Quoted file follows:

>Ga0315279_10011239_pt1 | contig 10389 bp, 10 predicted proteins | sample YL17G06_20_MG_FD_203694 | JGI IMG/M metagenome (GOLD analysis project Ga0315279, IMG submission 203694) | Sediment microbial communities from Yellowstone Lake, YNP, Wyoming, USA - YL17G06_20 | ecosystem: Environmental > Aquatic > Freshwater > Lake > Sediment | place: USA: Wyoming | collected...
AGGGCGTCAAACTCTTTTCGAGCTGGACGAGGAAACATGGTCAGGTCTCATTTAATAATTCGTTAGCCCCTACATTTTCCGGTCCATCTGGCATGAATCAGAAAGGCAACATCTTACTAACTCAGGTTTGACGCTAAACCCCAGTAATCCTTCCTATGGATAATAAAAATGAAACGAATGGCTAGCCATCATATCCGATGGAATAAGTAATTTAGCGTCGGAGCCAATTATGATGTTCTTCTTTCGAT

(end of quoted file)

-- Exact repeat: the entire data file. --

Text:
>Ga0315279_10011239_pt1 | contig 10389 bp, 10 predicted proteins | sample YL17G06_20_MG_FD_203694 | JGI IMG/M metagenome (GOLD analysis project Ga0315279, IMG submission 203694) | Sediment microbial communities from Yellowstone Lake, YNP, Wyoming, USA - YL17G06_20 | ecosystem: Environmental > Aquatic > Freshwater > Lake > Sediment | place: USA: Wyoming | collected...
AGGGCGTCAAACTCTTTTCGAGCTGGACGAGGAAACATGGTCAGGTCTCATTTAATAATTCGTTAGCCCCTACATTTTCCGGTCCATCTGGCATGAATCAGAAAGGCAACATCTTACTAACTCAGGTTTGACGCTAAACCCCAGTAATCCTTCCTATGGATAATAAAAATGAAACGAATGGCTAGCCATCATATCCGATGGAATAAGTAATTTAGCGTCGGAGCCAATTATGATGTTCTTCTTTCGAT